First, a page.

City of Sydney buys into Ausgrid network's push for more solar | RenewEconomy

City of Sydney buys into Ausgrid network’s push for more solar

City of Sydney adds funds to help Ausgrid’s push for more rooftop solar in Australia’s biggest city to avoid costly grid upgrades.


The City of Sydney is injecting $750,000 towards an innovative campaign by network owner Ausgrid  to encourage more rooftop solar in the council area, along with other demand management initiatives that could avoid costly grid upgrades.

Sydney’s decision will lift the money available to subsidise rooftop solar and other initiatives by 50 per cent – to a total of $2.25 million.

As we reported last November, the decision by Ausgrid to seek more solar in its local network turns many of the arguments against solar subsidies on their head.

While they are invariably branded by conservative think tanks like the Grattan Institute as a cost burden – and it was at it again this week in both the Guardian, and the ABC – Ausgrid insists that the benefits from avoided network upgrades will vastly outweighs the costs.

A similar conclusion has been reached from the contribution of rooftop solar to reducing and delaying the peaks in heatwaves in Queensland, where AEMO noted its key role in “remarkable” circumstances, as well as NSW, South Australia and West Australia, and for making a huge dent in wholesale pricing peaks at the same time.

Ausgrid CEO Richard Gross says the network has the second lowest rate of solar take-up by customers in the country, with just 7 per cent of customers having solar – due mostly to the high number of apartments and businesses.

This initiative is designed to encourage those building owners to install solar on apartment blocks and commercial sites. It will help Ausgrid lower demand on the grid and reduce the need for Ausgrid to replace ageing infrastructure.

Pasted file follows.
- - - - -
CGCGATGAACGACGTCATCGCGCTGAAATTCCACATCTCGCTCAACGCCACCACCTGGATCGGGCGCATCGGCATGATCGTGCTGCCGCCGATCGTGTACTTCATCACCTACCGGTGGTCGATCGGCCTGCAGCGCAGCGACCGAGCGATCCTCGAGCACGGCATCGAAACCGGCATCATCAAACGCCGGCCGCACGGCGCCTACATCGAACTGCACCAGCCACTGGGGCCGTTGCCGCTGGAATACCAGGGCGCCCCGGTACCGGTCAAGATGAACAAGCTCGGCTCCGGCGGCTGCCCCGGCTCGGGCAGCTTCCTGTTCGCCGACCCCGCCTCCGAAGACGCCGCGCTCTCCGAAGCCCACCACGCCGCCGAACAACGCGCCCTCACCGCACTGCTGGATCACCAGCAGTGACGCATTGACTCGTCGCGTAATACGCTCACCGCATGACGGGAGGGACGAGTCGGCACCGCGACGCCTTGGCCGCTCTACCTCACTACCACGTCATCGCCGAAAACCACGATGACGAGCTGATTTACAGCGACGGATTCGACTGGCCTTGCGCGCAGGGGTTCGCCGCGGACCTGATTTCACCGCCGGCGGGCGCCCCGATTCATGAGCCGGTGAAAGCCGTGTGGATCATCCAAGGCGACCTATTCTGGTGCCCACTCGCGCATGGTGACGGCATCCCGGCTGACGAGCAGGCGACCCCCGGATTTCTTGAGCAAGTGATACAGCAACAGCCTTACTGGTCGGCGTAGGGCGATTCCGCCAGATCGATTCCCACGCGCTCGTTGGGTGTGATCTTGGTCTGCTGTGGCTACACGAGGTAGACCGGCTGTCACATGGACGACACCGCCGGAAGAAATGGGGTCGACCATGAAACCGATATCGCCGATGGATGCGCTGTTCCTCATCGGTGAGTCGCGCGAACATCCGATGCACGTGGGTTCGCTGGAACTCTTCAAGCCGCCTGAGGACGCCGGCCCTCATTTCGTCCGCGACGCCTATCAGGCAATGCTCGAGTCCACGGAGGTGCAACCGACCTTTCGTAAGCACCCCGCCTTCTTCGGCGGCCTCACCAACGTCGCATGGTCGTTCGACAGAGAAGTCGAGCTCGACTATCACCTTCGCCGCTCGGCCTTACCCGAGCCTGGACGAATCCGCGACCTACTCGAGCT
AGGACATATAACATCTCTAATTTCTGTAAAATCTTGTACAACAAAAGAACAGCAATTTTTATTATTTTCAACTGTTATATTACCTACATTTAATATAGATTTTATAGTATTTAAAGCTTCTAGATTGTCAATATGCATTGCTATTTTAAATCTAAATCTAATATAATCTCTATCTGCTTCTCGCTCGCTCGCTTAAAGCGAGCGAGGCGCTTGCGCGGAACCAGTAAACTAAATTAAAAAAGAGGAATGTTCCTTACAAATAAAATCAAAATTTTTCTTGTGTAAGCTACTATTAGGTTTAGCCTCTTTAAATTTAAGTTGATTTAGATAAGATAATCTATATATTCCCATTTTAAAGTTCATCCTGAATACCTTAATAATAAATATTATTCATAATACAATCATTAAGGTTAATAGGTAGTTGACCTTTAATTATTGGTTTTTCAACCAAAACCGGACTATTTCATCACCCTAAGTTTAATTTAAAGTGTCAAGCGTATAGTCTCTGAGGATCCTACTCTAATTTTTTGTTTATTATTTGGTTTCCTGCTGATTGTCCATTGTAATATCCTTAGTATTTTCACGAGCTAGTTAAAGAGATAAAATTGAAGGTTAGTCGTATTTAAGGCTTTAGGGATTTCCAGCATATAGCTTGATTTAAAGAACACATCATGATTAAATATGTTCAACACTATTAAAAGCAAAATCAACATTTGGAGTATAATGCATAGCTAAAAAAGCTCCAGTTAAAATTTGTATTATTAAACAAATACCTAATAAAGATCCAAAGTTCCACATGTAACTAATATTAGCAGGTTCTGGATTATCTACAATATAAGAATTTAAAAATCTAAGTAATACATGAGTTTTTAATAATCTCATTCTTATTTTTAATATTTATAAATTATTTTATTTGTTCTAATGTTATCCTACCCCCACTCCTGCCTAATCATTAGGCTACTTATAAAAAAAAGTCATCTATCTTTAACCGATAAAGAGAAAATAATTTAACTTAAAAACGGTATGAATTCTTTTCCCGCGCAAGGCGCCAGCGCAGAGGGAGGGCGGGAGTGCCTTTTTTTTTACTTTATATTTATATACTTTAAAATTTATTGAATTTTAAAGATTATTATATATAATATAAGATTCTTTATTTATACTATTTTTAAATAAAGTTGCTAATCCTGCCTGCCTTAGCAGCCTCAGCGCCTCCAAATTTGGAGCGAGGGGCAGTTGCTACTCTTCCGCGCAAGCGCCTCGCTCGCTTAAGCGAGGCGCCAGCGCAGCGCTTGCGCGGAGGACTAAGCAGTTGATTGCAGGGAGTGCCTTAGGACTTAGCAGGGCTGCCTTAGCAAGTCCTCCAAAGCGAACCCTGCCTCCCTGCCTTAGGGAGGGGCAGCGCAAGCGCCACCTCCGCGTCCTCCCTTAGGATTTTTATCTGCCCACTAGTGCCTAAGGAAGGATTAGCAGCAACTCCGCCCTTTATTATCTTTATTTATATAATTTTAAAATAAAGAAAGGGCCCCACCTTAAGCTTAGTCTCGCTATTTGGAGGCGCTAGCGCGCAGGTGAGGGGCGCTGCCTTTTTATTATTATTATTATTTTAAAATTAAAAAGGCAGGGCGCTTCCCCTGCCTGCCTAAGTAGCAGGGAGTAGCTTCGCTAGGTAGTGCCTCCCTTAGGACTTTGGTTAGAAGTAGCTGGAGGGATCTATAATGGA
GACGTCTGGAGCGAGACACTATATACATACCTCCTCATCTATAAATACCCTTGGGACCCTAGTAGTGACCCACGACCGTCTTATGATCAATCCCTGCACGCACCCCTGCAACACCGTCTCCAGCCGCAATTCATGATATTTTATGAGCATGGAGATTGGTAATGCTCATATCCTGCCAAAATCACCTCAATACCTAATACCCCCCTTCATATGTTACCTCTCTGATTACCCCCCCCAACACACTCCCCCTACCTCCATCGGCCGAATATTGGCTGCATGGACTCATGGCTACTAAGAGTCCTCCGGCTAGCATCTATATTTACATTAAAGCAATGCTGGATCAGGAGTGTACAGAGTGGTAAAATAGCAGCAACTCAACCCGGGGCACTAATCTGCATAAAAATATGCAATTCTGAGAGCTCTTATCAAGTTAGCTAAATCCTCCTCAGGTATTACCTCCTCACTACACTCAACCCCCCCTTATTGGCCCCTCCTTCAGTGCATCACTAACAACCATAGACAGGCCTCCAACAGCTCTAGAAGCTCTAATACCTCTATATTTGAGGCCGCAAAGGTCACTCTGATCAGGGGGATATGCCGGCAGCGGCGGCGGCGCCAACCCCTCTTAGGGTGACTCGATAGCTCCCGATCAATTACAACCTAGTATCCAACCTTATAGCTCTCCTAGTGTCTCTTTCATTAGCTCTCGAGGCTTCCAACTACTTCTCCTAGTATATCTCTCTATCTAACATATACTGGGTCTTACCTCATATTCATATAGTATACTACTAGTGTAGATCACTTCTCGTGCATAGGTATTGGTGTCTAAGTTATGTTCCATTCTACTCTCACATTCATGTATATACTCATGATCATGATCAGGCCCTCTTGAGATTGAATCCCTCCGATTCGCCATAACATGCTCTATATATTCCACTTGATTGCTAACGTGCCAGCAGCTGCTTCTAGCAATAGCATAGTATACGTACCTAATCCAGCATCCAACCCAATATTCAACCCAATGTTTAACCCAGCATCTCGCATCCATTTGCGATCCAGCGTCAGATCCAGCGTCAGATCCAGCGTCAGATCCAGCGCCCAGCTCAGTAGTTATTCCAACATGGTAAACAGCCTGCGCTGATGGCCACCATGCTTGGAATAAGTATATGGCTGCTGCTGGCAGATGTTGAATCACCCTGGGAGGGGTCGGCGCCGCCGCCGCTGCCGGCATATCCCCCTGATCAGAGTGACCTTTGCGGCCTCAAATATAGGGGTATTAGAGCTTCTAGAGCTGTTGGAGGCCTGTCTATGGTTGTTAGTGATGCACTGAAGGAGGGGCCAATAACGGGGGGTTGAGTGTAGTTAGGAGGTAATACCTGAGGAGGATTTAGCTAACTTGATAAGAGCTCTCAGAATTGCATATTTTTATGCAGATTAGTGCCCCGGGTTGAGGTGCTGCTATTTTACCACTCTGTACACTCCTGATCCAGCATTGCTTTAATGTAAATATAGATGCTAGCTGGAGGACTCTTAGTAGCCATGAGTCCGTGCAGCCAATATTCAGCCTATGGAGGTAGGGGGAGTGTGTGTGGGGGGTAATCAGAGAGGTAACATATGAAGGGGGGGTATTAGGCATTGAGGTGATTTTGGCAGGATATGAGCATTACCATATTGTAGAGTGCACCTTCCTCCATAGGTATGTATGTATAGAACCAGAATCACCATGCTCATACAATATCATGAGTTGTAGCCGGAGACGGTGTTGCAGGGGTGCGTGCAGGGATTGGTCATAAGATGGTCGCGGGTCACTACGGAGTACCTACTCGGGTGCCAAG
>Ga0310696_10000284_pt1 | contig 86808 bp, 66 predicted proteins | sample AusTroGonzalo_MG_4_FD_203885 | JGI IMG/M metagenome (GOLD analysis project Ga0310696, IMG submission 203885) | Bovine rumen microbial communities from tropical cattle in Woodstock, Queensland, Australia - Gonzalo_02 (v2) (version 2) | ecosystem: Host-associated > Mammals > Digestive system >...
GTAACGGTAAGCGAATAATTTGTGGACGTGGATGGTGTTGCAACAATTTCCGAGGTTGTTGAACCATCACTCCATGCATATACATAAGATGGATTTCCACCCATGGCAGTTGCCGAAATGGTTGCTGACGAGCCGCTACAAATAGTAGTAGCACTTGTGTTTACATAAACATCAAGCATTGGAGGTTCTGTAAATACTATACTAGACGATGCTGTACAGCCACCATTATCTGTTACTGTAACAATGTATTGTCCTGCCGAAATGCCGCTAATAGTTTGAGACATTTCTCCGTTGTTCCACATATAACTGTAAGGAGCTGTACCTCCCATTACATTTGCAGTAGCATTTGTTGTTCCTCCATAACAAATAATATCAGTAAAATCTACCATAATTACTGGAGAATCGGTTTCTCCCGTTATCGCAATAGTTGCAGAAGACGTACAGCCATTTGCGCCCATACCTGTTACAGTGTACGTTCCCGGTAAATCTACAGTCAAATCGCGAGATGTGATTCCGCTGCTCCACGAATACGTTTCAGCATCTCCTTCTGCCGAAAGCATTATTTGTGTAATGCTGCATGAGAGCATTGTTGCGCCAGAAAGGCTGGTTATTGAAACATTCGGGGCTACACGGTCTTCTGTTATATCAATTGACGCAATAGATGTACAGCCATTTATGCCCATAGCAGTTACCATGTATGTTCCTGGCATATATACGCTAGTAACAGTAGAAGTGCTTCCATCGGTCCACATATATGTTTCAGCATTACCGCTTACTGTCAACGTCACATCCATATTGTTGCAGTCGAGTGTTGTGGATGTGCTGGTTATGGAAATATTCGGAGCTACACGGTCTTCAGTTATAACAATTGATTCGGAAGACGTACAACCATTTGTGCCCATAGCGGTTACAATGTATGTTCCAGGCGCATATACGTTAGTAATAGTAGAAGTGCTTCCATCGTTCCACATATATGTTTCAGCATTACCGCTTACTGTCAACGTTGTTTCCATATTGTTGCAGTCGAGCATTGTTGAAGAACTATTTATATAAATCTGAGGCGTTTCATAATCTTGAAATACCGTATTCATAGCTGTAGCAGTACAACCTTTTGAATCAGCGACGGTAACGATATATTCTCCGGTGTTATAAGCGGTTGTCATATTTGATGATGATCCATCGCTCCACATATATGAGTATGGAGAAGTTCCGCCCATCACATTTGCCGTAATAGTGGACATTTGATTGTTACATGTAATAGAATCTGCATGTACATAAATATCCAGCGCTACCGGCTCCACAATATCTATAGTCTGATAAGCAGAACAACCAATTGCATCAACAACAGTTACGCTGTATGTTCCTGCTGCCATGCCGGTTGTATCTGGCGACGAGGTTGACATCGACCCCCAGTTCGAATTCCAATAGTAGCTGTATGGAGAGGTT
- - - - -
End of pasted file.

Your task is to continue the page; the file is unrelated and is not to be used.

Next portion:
“This is an exciting opportunity for Ausgrid customers to be part of an innovative program that will help reduce electricity use, make the grid more sustainable, improve affordability and benefit the environment,” Gross says.

“Our network has the second lowest rate of solar take-up by customers due to the high number of apartments and businesses in our footprint, but this project could realise a solution that would possibly increase the number of solar installations on apartment buildings and leased commercial properties.”

The grant program is available for rooftop solar installations, as well as LED lighting, variable speed pumps and smart building control systems.

Lord Mayor Clover Moore said the initiative would help the City of Sydney reach its targets to reduce emissions by 70 per cent and source half of the electricity supply in our area from renewables.

“We’re covering as many of our own buildings with solar PV as we can, but we can’t control the buildings we don’t own. Initiatives like this encourage building owners across the city to invest in renewables and energy efficiency measures.”

The initiative offered incentives of $250 per kilowatt installed on rooftops of warehouses and other industrial and commercial facilities in Sydney suburbs such as Auburn, Erskineville, Alexandria, Redfern, Randwick, Waterloo and Kingsford Smith.